‘We got the guy!’ One of the Israeli bystanders calls excitedly to me, ‘Police got him over here!’ I lurch forward, disorientated. One good eye looks for the pig-faced antagonist. The police have a man on the ground. His face is to the pavement with his hands cuffed behind his back. He isn’t struggling.

Sean turns his head up from the cement and looks at me with a weary smile.

‘Wrong guy, lads, wrong guy.” The young police officers remove Sean’s restraints with apologies. They help the Irishman to his feet. He winces standing upright. I turn and spot Pig-face grinning at me from the gathered crowd. I walk up to him and give him a smile through my half-visor of rouge.

‘That’s your boy.’ I state. The police take hold of him. Black, animal eyes sneer horrible looks in direct contrast to my crooked grin. A fat, knuckle-less finger traces another menacing line across a sagging neck. I manage to hold back my laughter this time. I’m not feeling especially jovial anymore.

‘You are a stupid, stupid man.’ I say calmly in response to his gesture and turn my back on him. All the other pounding boots remain faceless and I do not search for them.

My DNA splatters hectic Picasso designs across the fancy brickwork of the promenade.

Flashing ambulance lights appear in the distance. Paramedics pile Sean and me into the back of the emergency vehicle and we head to the hospital.


Nurses and doctors stand impotent whilst the plump secretary slowly peruses through my identification. My blood has dripped seven perfect circles onto the sterile white flooring when she finally speaks.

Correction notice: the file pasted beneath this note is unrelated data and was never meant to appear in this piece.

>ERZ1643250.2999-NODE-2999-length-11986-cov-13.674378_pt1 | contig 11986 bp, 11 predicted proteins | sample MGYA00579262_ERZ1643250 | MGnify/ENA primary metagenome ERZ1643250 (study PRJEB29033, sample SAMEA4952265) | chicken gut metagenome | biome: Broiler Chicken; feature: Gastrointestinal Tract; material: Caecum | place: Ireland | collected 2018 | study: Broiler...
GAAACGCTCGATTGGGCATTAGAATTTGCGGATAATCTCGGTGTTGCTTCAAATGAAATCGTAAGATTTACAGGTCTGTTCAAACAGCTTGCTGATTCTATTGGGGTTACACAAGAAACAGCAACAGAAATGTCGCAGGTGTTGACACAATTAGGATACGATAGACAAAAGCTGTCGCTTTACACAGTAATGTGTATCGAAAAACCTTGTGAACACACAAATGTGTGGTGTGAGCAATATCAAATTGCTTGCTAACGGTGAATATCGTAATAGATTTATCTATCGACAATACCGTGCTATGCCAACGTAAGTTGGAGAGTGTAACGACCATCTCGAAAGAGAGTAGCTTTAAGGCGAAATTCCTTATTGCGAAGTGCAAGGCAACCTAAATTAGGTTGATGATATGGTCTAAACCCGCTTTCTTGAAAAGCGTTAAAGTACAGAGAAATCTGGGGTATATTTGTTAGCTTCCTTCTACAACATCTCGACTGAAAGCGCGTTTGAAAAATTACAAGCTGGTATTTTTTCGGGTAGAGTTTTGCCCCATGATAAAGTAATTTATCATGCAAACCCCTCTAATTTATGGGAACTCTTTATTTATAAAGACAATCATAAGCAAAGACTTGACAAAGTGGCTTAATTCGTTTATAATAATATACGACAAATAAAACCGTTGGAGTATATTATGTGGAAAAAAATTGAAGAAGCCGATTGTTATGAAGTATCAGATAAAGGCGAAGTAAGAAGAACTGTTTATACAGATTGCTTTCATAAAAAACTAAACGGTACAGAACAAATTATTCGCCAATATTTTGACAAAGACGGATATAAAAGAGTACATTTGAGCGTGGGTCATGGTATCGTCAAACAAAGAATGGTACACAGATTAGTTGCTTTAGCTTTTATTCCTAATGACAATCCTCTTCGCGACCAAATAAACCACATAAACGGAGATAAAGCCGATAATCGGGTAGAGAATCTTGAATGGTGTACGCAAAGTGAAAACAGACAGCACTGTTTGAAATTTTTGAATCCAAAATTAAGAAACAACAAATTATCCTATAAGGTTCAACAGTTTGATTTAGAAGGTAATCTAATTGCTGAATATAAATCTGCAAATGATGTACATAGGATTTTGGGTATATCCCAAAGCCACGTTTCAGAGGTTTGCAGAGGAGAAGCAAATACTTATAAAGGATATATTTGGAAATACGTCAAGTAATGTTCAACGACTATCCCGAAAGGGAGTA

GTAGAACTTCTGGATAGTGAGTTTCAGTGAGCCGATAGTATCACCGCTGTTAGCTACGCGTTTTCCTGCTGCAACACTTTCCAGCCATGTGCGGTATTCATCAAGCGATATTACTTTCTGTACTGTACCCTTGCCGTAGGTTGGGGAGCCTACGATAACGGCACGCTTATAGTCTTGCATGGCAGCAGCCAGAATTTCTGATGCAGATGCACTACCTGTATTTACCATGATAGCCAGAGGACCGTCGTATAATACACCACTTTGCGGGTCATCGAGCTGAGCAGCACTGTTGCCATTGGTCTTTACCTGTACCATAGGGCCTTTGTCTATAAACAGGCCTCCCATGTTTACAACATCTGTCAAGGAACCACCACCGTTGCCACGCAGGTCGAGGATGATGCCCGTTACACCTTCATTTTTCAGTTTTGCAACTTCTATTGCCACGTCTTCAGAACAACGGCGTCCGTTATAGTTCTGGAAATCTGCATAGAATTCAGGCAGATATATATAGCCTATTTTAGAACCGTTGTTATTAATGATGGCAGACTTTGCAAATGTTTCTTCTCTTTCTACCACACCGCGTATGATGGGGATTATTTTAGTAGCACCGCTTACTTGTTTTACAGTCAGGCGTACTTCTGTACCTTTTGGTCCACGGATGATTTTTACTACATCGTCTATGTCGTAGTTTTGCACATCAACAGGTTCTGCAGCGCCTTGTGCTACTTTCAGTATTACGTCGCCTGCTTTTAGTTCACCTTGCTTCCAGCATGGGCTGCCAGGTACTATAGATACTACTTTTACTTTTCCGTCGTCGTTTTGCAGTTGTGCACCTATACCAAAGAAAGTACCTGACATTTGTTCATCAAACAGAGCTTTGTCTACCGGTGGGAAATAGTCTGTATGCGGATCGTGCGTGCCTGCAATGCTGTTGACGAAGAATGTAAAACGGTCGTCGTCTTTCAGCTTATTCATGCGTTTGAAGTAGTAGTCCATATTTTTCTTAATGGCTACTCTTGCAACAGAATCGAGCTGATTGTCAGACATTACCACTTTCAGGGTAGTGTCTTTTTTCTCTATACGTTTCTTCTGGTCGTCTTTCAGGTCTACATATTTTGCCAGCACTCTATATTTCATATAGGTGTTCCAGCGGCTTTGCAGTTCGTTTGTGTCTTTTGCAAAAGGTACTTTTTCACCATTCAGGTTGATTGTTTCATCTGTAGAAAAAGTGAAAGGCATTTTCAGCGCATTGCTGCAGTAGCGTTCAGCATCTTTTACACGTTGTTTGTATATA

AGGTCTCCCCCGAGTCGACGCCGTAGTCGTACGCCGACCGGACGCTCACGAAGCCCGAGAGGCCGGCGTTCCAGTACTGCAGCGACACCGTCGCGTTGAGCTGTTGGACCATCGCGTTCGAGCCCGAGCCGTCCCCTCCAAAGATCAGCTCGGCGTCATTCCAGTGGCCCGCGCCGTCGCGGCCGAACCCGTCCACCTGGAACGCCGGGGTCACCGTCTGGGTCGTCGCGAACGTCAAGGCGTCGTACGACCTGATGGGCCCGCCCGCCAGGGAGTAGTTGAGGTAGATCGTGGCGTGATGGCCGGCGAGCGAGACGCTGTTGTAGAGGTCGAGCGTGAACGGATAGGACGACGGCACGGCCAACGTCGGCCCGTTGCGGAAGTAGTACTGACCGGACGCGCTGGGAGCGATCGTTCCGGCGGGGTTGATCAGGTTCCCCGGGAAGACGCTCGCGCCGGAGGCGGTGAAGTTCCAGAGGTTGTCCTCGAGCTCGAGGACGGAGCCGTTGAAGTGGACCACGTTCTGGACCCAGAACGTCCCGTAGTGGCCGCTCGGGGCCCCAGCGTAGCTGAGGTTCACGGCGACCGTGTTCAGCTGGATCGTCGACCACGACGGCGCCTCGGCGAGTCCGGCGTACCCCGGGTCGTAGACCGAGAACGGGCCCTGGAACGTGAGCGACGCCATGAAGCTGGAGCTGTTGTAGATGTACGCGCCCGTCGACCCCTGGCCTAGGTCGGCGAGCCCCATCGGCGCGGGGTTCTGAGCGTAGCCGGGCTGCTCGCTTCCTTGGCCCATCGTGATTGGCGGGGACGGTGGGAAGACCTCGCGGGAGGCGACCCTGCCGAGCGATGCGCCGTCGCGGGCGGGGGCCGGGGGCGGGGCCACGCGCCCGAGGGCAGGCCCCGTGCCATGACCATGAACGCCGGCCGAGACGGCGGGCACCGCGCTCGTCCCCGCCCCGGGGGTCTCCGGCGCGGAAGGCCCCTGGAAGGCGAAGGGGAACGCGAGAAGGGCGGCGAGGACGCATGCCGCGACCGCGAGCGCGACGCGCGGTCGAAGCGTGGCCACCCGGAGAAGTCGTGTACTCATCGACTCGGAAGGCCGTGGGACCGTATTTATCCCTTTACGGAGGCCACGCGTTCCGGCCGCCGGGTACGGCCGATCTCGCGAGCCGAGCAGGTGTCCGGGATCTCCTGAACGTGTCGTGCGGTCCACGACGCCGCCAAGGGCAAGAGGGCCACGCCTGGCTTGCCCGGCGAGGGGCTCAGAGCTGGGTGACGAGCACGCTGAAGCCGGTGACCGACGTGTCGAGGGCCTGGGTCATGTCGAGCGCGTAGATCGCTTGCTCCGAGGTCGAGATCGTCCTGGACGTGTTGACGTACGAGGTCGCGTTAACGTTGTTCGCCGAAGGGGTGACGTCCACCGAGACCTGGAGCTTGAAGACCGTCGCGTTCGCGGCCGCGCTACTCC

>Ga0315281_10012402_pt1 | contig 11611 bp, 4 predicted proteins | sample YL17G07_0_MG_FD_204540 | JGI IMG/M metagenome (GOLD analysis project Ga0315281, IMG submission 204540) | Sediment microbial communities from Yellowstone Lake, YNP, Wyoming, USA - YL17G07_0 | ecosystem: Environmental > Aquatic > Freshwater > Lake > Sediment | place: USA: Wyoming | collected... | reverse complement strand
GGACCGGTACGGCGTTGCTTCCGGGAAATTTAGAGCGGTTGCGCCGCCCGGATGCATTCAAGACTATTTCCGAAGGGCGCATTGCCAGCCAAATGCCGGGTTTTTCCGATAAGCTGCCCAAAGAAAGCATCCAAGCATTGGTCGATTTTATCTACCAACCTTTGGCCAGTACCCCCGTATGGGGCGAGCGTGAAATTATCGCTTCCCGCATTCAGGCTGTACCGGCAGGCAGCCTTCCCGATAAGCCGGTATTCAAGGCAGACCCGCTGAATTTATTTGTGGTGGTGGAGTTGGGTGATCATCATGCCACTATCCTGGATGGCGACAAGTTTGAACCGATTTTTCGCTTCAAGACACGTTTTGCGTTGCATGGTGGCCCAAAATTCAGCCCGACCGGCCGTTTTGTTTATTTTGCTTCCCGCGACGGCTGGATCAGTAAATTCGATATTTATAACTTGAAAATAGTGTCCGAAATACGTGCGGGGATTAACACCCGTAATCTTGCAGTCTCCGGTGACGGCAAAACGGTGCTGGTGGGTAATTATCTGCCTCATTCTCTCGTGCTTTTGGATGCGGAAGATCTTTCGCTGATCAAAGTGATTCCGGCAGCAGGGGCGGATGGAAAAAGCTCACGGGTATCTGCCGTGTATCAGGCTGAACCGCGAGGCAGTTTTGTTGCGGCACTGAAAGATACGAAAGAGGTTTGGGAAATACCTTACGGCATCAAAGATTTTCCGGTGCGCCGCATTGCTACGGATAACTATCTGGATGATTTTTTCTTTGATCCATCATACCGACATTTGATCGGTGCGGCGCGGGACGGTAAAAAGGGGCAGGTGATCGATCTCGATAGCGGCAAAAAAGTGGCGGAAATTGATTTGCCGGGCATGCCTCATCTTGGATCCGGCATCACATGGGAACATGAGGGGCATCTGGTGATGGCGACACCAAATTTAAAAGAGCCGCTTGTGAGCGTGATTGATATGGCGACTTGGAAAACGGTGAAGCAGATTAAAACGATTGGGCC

‘It will be five hundred shekels for the initial check up. After that we will see what needs to be done and give you the rest of the cost then.’

I shake my head in disbelief, ‘Forget it,’ I say, ‘Just give me a plaster.’ The large woman hesitates and glances up at the main doctor in the emergency room. He gives a slight nod of permission so she hands me a small adhesive bandage. ‘Can you stick it over this gash for me?’ I address the room but nobody moves. The head guy frowns no. ‘So where is the washroom then?’ Four fingers point down the hallway in perfect unison, like a matching troupe of white-clothed marionettes.

Sean tries to help me but can’t keep his hands steady enough; partly broken body and partly drunken head. We start laughing like fools through the drained excitement. The wound continues to seep blood through my eyebrow and into my visual cavity.